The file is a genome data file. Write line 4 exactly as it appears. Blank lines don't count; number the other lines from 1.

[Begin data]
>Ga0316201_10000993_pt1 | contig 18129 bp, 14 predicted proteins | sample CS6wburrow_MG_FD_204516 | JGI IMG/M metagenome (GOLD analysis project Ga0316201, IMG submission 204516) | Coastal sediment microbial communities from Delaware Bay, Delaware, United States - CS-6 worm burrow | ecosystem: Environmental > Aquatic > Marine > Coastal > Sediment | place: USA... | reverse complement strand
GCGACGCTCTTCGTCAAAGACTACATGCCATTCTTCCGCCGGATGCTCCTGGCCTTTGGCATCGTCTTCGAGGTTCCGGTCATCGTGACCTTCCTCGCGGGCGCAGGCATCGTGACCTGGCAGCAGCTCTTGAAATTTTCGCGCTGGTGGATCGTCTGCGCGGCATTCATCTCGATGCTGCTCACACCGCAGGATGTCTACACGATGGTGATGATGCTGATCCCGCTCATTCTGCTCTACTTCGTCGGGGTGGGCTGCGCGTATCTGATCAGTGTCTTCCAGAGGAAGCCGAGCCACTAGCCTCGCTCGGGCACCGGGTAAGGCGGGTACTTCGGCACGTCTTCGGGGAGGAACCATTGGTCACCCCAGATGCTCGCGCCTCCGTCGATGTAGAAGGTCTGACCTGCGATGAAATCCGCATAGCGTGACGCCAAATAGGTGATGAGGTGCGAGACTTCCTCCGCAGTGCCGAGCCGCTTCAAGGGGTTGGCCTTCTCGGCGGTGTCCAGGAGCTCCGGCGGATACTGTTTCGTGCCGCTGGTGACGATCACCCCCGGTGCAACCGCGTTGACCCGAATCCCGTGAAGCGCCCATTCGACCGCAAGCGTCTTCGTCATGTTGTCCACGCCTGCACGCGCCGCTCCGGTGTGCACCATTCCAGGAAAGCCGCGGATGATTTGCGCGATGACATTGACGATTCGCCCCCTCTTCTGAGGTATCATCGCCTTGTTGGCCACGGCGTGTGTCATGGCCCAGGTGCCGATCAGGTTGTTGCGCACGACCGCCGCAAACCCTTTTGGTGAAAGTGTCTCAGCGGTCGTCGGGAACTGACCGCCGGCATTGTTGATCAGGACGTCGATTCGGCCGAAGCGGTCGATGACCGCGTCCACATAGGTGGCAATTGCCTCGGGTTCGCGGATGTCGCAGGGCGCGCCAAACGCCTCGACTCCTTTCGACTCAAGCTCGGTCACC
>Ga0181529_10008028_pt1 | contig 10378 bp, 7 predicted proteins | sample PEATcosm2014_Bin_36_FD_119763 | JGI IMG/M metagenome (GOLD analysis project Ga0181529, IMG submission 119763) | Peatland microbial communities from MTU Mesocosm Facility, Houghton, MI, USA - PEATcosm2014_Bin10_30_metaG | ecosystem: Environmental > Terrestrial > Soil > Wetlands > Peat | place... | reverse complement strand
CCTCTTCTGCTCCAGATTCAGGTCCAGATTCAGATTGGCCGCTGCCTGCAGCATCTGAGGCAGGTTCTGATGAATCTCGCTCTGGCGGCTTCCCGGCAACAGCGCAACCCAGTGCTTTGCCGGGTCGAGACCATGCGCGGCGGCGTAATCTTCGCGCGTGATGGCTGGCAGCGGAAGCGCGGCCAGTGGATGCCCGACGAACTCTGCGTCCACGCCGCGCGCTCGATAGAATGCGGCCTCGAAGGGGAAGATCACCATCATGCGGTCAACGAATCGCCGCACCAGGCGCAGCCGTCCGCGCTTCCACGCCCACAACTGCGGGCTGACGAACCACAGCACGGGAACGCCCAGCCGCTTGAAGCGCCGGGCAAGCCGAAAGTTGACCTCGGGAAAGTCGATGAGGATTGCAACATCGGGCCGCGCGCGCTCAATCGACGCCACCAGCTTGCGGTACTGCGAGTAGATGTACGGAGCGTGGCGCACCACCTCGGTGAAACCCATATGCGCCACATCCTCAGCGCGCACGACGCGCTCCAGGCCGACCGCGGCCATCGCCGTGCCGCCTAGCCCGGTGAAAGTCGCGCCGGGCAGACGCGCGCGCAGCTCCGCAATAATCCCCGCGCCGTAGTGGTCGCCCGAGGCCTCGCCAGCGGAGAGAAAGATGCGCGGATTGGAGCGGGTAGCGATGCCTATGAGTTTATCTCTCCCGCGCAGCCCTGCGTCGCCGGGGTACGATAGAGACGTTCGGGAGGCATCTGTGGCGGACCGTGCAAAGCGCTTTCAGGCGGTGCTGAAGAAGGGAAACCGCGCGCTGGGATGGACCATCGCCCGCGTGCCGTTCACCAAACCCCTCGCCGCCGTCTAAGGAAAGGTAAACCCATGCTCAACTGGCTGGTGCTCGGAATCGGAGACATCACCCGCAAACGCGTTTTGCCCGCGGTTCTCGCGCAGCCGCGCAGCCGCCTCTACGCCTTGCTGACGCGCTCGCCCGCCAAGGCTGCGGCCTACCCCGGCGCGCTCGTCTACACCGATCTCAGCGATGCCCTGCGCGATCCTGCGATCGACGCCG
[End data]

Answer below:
CCTCTTCTGCTCCAGATTCAGGTCCAGATTCAGATTGGCCGCTGCCTGCAGCATCTGAGGCAGGTTCTGATGAATCTCGCTCTGGCGGCTTCCCGGCAACAGCGCAACCCAGTGCTTTGCCGGGTCGAGACCATGCGCGGCGGCGTAATCTTCGCGCGTGATGGCTGGCAGCGGAAGCGCGGCCAGTGGATGCCCGACGAACTCTGCGTCCACGCCGCGCGCTCGATAGAATGCGGCCTCGAAGGGGAAGATCACCATCATGCGGTCAACGAATCGCCGCACCAGGCGCAGCCGTCCGCGCTTCCACGCCCACAACTGCGGGCTGACGAACCACAGCACGGGAACGCCCAGCCGCTTGAAGCGCCGGGCAAGCCGAAAGTTGACCTCGGGAAAGTCGATGAGGATTGCAACATCGGGCCGCGCGCGCTCAATCGACGCCACCAGCTTGCGGTACTGCGAGTAGATGTACGGAGCGTGGCGCACCACCTCGGTGAAACCCATATGCGCCACATCCTCAGCGCGCACGACGCGCTCCAGGCCGACCGCGGCCATCGCCGTGCCGCCTAGCCCGGTGAAAGTCGCGCCGGGCAGACGCGCGCGCAGCTCCGCAATAATCCCCGCGCCGTAGTGGTCGCCCGAGGCCTCGCCAGCGGAGAGAAAGATGCGCGGATTGGAGCGGGTAGCGATGCCTATGAGTTTATCTCTCCCGCGCAGCCCTGCGTCGCCGGGGTACGATAGAGACGTTCGGGAGGCATCTGTGGCGGACCGTGCAAAGCGCTTTCAGGCGGTGCTGAAGAAGGGAAACCGCGCGCTGGGATGGACCATCGCCCGCGTGCCGTTCACCAAACCCCTCGCCGCCGTCTAAGGAAAGGTAAACCCATGCTCAACTGGCTGGTGCTCGGAATCGGAGACATCACCCGCAAACGCGTTTTGCCCGCGGTTCTCGCGCAGCCGCGCAGCCGCCTCTACGCCTTGCTGACGCGCTCGCCCGCCAAGGCTGCGGCCTACCCCGGCGCGCTCGTCTACACCGATCTCAGCGATGCCCTGCGCGATCCTGCGATCGACGCCG